Bookcase: Acronym for an Elephant

Who Says Elephants Can’t Dance?
By: Louis V Gerstner Jr
Publisher: Harper Business, Harper Collins Publishers
Price: $39.95

Negative versions of the IBM acronym abound including “Inferior But Marketable”, created no doubt by envious competitors. But, says recently retired CEO Louis Gerstner in his recently published book Who Says Elephants Can’t Dance?, marketing was not strong and generally accepted competence in IBM. As he and many other observers have pointed out, IBM was not customer driven and his experience of that reality stemmed back to his days as an IBM customer when he was CEO of American Express.

Gerstner was obviously well-educated and talented student and graduate with strong family values. He spent time as McKinsey consultant where IBM was one of his clients. So, when he accepted that challenge and joined IBM his consulting and business experience had to make up for his lack of knowledge of the IT industry.

It seems, however, to have been an ideal combination for the task at hand. It enabled him to confront the pervasive IBM culture. What underpinned IBM culture and tradition from the days of founder Thomas Watson Snr, was commitment to excellence including, superior customer service and respect for the individual. Somehow, over time, this culture contributed to IBM’s dilemma.

Gerstner decided to analyse the behaviour of individuals and apply his own interpretation of the company’s inherent strength. In doing so he turned the business around. At the end of his reign the company employed 65,000 more people and the US$13 billion in losses notched up in the two years prior to his arrival turned into profits.

The short chapters and relatively racy text is supported by copious copies of Gerstner’s internal memos, on reflection perhaps few too many. But his easy style makes it possible to scale the IBM story down to fit any small- or medium-size business. On the other hand, it scales up to draw handy parallel with aspects of corporate New Zealand.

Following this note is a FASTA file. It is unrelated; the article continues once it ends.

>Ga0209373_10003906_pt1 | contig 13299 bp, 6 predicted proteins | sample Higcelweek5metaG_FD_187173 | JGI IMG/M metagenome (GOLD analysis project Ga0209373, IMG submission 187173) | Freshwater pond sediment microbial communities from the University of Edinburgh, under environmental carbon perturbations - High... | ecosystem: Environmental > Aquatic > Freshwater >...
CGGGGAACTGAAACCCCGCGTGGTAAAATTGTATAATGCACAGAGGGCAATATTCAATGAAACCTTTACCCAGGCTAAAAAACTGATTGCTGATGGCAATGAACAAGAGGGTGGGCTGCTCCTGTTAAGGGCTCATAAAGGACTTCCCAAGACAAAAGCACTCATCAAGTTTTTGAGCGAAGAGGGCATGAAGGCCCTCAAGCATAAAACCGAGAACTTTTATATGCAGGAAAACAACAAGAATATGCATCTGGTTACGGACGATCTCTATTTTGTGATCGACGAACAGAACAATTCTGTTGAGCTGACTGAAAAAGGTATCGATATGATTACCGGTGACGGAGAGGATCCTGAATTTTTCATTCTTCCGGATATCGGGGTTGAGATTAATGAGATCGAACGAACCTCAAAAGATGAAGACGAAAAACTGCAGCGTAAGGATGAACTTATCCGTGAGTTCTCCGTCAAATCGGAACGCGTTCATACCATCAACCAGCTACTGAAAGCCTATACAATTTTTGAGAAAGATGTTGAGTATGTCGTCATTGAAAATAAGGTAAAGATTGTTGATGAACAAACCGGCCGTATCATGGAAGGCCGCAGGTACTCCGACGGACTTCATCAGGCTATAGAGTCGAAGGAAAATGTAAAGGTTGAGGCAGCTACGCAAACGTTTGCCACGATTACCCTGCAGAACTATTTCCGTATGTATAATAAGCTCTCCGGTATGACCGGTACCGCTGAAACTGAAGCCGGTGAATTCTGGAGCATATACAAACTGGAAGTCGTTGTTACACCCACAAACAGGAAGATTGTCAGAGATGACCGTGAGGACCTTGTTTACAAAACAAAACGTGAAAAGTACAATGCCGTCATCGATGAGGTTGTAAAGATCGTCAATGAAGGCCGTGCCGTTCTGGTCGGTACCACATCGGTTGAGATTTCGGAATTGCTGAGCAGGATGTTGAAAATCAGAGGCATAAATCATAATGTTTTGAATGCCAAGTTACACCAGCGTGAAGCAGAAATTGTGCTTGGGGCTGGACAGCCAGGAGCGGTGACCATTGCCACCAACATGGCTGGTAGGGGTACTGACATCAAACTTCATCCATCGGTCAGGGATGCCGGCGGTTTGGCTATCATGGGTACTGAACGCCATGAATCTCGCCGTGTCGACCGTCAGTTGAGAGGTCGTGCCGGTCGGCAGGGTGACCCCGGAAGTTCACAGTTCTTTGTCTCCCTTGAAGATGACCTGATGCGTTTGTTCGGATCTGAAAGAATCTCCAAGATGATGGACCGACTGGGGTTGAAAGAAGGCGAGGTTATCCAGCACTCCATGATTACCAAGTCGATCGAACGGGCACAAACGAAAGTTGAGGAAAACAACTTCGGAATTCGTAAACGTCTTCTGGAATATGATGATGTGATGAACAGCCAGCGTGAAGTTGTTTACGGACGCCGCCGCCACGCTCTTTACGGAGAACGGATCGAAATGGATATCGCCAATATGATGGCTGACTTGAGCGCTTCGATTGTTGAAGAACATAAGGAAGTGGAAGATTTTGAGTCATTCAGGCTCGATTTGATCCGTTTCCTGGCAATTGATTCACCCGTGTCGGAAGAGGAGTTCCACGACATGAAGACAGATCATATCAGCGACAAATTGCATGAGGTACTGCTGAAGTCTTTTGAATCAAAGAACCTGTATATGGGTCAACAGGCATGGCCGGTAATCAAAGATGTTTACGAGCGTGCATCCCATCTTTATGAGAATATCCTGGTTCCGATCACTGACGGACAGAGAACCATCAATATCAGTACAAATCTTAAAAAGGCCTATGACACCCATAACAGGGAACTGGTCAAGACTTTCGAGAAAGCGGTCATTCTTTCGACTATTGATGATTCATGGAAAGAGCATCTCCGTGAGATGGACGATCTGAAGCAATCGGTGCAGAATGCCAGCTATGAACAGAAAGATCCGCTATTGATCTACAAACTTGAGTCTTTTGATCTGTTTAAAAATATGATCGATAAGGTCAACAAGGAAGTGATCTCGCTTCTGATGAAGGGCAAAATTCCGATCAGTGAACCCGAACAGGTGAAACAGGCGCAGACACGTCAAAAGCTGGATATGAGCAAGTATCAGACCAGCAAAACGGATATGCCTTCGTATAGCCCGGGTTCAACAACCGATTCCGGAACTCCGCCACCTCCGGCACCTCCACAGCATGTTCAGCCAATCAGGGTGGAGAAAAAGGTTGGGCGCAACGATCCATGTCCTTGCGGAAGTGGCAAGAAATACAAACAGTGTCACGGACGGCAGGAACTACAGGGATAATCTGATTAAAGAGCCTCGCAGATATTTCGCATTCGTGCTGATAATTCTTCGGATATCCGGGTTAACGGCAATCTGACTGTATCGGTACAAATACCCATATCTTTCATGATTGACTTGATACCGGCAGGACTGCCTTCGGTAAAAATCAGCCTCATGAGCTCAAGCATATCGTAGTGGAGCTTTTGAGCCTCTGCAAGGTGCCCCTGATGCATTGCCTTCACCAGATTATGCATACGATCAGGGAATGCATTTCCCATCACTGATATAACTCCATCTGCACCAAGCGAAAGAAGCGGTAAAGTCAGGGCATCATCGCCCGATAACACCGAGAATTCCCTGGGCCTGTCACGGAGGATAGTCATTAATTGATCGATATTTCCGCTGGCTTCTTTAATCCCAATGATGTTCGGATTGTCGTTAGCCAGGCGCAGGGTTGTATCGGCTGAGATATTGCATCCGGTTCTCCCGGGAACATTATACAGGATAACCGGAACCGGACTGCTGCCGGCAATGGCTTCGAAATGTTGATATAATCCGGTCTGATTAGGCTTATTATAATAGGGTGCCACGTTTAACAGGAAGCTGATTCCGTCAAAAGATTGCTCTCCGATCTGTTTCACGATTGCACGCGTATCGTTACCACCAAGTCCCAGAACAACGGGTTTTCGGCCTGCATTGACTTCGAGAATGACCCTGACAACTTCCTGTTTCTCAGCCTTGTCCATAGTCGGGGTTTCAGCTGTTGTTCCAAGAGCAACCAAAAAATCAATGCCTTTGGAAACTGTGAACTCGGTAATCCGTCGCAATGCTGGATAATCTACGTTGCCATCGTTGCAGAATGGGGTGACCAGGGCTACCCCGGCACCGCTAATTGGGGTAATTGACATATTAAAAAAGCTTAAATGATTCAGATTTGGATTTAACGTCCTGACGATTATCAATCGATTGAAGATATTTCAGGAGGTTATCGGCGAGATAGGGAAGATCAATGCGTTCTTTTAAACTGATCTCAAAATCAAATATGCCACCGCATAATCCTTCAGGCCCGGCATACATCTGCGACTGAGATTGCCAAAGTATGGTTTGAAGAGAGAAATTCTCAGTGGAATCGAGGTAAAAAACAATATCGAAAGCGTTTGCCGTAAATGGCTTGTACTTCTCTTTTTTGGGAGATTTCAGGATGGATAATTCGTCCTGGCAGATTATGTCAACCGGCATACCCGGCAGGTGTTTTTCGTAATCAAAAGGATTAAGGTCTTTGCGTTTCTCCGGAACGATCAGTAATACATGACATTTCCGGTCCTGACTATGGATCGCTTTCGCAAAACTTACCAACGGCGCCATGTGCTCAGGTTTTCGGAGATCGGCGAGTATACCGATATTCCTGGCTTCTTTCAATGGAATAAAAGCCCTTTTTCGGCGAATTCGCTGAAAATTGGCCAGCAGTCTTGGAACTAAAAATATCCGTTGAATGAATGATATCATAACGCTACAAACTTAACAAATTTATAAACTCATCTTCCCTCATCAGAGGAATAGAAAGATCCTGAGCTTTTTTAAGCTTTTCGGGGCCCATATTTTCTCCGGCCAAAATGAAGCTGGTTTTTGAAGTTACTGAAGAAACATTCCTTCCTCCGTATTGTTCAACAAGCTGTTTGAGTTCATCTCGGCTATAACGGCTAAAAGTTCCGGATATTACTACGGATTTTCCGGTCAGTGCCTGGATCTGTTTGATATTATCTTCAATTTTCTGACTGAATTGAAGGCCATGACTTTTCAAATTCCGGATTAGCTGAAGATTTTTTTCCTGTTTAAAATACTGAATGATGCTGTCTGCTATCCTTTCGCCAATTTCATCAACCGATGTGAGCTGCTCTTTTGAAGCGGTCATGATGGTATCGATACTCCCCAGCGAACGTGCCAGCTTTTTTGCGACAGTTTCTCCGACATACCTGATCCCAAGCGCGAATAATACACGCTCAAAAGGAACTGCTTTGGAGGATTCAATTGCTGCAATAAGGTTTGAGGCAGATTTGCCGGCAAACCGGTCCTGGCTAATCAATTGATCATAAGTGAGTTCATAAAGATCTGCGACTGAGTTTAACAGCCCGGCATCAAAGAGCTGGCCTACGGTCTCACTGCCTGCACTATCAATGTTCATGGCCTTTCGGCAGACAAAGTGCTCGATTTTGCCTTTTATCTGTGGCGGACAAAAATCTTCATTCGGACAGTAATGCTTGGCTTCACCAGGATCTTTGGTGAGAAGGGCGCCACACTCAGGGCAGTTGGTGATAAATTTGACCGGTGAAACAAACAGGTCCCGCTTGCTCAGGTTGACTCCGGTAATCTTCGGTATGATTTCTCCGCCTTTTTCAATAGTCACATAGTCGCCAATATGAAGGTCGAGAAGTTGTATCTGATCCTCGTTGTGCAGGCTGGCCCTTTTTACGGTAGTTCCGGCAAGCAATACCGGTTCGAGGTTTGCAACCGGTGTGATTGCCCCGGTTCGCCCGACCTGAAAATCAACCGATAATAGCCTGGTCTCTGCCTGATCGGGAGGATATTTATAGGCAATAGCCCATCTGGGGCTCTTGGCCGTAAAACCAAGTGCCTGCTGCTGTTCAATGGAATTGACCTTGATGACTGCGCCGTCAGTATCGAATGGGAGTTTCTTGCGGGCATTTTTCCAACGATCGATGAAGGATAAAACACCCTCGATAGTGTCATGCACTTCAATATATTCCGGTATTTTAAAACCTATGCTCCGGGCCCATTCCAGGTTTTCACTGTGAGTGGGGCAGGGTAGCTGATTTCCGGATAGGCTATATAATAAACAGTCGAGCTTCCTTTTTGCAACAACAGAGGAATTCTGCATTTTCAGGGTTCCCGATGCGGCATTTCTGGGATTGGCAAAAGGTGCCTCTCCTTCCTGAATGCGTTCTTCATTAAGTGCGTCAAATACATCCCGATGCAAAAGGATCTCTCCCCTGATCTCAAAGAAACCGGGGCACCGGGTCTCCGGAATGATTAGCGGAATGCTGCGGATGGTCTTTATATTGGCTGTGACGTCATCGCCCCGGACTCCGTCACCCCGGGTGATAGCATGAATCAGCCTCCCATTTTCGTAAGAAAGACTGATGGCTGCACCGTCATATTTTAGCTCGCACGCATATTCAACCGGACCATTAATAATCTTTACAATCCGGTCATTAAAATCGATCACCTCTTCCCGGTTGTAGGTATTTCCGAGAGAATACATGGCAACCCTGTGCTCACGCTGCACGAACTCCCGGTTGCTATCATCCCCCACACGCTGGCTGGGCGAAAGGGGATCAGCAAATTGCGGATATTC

You can skip read the 25 percent that is taken up with appendices detailing Gerstner’s communications with employees, the future of e-business and the financial overview of the IBM transformation.

I found the book strangely reassuring. It is, at core, the story of man who became impassioned about IBM and its strength. Anecdotes tell the tale: from his first-day impressions of not being allowed to enter the building and being interrogated by cleaner because he had not yet received his pass, to his meeting with 50 IBM staff in white shirts who turned up for the second meeting clad in coloured shirts to match Gerstner’s attire from the first encounter. And then there was his 60-page job description that included instructions on how to replace the office stock of sweet gums.

On the more practical side, Gerstner applied four basic strategies for the recovery of IBM:
* Keep the company together;
* Change our fundamental economic model;
* Re-engineer how we do business;
* Sell under-productive assets to raise cash.

It was brave approach, but any leader could apply these key issues to improve any organisation, and so they are generally applicable.

Gerstner comes across as pragmatic leader who took action based on good quality information and who showed great respect for the collective knowledge that existed in an organisation on the brink of collapse. His is the happy executive’s tale that includes having the good fortune to be the right person in the right place at the right time and, perhaps, also leaving at the right time.

A book for senior managers and executives in both the public and private sector looking for lessons on high level leadership.

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